Team preview: Oakland Raiders
When I started working in the NFL in the early 1980’s, the Oakland Raiders were one of the best franchises in the league. The Silver & Black always appeared to be a step ahead of the rest, whether it was in scouting, coaching or innovation. Unfortunately for their Bay Area fan base, that hasn’t been the case for years. While the Raiders were always considered a top-five franchise, they now are a bottom-five.
After owner Al Davis’ death, control of the franchise went to his son, Mark. On the advice of former Raiders coach John Madden and former Raiders executive Ron Wolf, Davis hired Reggie McKenzie in January 2012 to run the football operations. McKenzie did not inherit a good situation as he had a roster of overpaid and overrated players. To take a step forward, McKenzie had to take a step back and did so by basically gutting the roster of the poor contracts for a fresh reboot.
It hasn’t been an easy job and going into McKenzie’s third season, the roster still isn’t up to standard as far as having enough players to compete for a division championship. The best case scenario is that Oakland is still at least a year away from being a challenger.
Former Texan Matt Schaub will hold down the quarterback position until rookie Derek Carr is ready.
The first order of business for the Raiders this off-season was to find a quarterback, so the team traded a fifth-round pick to Houston for Matt Schaub. While Schaub looked like a top tier NFL quarterback four years ago, he hasn’t played well in recent history. While he is a veteran and has won a lot of games, the jury is out as to how effective he can be.
Going into this year’s draft, I felt that Fresno State’s Derek Carr was the best quarterback in the class. The Raiders were able to draft Carr with their pick in the second round and it’s my feeling that before the season is eight games old, Carr will be the starter. He is the future for the Raiders.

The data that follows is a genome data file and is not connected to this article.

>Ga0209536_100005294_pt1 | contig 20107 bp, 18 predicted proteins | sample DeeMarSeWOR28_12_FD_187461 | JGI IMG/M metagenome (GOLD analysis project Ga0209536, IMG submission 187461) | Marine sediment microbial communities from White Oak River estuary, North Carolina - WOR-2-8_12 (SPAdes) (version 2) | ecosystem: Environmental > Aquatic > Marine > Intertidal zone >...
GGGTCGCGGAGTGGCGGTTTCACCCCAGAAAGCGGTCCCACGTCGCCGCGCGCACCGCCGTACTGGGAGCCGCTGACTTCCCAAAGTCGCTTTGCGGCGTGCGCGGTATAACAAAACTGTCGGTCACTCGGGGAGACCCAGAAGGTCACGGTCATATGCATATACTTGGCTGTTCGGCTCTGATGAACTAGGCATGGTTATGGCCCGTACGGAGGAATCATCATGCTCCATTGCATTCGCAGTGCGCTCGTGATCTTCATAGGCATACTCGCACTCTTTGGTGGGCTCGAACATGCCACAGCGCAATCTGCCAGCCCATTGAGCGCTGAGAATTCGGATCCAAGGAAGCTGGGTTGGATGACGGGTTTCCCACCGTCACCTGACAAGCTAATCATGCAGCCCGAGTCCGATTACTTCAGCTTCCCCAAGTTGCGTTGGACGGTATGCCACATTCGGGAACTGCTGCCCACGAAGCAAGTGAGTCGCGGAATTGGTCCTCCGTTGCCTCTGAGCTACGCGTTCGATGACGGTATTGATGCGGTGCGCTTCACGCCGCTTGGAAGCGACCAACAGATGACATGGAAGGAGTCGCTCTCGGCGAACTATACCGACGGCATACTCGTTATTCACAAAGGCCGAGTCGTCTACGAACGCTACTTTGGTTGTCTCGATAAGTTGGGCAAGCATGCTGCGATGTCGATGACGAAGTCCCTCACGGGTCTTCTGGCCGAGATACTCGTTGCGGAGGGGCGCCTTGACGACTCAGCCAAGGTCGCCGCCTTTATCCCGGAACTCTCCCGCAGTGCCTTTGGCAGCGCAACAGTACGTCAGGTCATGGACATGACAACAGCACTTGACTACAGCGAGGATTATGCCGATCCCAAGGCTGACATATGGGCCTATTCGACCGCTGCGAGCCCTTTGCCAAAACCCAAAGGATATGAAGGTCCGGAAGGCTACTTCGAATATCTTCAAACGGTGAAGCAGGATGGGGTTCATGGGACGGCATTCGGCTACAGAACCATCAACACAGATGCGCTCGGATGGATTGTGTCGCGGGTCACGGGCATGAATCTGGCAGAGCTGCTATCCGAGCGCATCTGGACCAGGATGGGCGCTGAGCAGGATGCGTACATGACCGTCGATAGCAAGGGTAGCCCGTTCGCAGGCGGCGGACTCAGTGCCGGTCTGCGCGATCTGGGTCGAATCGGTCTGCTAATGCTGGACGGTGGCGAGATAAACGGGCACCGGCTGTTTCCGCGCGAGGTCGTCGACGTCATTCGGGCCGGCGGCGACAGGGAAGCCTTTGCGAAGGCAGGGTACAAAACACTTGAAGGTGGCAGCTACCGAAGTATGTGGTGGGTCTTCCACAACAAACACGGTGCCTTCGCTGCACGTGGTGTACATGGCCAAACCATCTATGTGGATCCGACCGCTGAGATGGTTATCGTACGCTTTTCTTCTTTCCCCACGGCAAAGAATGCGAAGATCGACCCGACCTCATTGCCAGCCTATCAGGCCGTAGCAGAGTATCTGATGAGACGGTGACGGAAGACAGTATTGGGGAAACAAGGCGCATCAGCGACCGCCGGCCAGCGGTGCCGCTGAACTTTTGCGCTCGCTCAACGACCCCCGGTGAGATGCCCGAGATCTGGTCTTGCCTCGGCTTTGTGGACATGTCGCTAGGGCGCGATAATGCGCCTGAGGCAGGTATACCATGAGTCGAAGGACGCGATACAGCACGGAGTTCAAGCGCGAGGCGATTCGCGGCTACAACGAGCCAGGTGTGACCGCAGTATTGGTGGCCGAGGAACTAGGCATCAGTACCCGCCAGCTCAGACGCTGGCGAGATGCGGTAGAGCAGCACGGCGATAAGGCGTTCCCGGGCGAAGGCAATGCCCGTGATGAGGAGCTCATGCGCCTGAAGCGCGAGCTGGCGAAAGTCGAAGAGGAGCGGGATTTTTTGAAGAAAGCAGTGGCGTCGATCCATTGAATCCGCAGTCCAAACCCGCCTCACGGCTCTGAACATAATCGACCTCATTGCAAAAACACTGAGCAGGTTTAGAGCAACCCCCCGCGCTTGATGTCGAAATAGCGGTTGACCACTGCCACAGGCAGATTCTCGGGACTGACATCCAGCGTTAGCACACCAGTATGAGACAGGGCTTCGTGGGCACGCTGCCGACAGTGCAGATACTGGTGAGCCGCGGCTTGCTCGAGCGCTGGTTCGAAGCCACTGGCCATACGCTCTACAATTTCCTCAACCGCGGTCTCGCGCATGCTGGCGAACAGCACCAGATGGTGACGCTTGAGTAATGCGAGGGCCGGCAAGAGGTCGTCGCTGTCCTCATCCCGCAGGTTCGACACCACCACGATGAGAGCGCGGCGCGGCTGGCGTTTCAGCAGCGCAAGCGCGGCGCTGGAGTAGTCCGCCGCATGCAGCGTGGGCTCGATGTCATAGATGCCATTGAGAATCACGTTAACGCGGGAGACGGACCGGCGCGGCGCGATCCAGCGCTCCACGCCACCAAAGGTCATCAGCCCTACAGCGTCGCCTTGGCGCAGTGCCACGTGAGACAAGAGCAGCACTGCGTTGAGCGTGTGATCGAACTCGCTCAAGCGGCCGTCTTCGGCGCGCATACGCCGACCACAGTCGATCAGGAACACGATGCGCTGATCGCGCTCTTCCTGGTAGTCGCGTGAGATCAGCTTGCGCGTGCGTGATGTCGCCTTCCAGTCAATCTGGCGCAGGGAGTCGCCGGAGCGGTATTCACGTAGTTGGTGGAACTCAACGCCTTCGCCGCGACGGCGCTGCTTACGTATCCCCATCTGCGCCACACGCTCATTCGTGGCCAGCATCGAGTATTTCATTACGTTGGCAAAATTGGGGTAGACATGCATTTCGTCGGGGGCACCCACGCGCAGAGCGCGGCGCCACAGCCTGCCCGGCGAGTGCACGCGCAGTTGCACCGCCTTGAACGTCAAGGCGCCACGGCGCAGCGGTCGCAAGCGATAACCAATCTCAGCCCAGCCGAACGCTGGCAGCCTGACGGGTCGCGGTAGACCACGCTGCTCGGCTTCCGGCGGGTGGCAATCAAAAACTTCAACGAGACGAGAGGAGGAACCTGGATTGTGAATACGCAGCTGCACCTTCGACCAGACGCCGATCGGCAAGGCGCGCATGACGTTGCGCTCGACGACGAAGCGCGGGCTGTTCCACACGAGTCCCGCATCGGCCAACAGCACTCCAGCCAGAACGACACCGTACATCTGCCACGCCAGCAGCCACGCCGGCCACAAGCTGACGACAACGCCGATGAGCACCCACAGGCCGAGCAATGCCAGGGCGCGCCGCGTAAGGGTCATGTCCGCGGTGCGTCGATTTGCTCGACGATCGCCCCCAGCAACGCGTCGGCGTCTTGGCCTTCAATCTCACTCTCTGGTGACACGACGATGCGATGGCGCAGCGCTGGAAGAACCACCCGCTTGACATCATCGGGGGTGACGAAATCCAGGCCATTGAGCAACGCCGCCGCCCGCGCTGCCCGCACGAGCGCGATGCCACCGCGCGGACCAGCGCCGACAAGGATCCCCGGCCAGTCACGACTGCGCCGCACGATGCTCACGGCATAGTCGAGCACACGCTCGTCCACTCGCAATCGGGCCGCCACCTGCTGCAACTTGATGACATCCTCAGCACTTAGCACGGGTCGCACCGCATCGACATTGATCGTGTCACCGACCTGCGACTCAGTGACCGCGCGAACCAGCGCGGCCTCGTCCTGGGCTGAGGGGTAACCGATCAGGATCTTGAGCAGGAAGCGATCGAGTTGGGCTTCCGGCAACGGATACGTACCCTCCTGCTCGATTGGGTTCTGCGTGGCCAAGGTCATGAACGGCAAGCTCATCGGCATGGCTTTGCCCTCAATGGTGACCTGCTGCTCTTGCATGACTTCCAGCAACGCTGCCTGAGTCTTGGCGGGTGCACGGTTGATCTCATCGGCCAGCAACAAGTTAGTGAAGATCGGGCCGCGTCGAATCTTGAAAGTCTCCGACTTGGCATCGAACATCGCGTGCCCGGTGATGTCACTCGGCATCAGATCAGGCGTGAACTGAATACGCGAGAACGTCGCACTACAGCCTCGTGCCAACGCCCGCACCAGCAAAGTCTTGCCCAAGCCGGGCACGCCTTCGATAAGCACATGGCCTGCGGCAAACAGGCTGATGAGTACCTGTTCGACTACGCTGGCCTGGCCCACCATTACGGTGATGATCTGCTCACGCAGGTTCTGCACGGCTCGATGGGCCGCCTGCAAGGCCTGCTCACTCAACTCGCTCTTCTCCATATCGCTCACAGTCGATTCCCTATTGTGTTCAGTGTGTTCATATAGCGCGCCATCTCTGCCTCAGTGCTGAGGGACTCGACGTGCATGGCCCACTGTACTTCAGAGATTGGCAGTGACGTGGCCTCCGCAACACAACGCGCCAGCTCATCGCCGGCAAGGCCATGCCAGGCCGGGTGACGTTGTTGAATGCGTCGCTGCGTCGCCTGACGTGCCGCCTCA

When the Raiders drafted Darren McFadden out of Arkansas in 2008, they felt they were drafting a player similar to Adrian Peterson. The Raiders weren’t alone with that thought, but McFadden has been a disappointment, having only one 1,000-yard season to date. Still, he is the most talented back on the Oakland roster.
This spring, the Raiders signed Maurice Jones-Drew during free agency. He did for Jacksonville what the Raiders were hoping McFadden could do for them. While Jones-Drew is still an effective back, it remains to be seen how much gas is still in the tank.
Receivers and tight ends
Looking at Oakland’s group of wide receivers, I don’t see any who could go to another club and make a huge impact. While the Raiders have some talented players, they are still young and in the process of developing.
The most productive player of the group a year ago was third-year man Rod Streater, who caught 60 passes in 2013. During free agency, the Raiders signed James Jones from the Packers, who gives them their best threat. The third receiver and possibly most athletic is Denarius Moore, who is now entering his fourth year. Moore has flashed instances of elite play, but lacks consistency. Former Brown Greg Little was also signed. While Little has talent, he also has been extremely inconsistent throughout his career.
At tight end, second-year man Mychal Rivera looks to be the man. As a rookie last year he had 38 catches for 407 yards. There is not a lot of depth behind Rivera.
At the start of free agency, the Raiders brought in Rams tackle Roger Saffold hoping to make an early splash. That failed to materialize as Saffold didn’t pass his physical. The odd thing is that Saffold re-signed with the Rams the following day.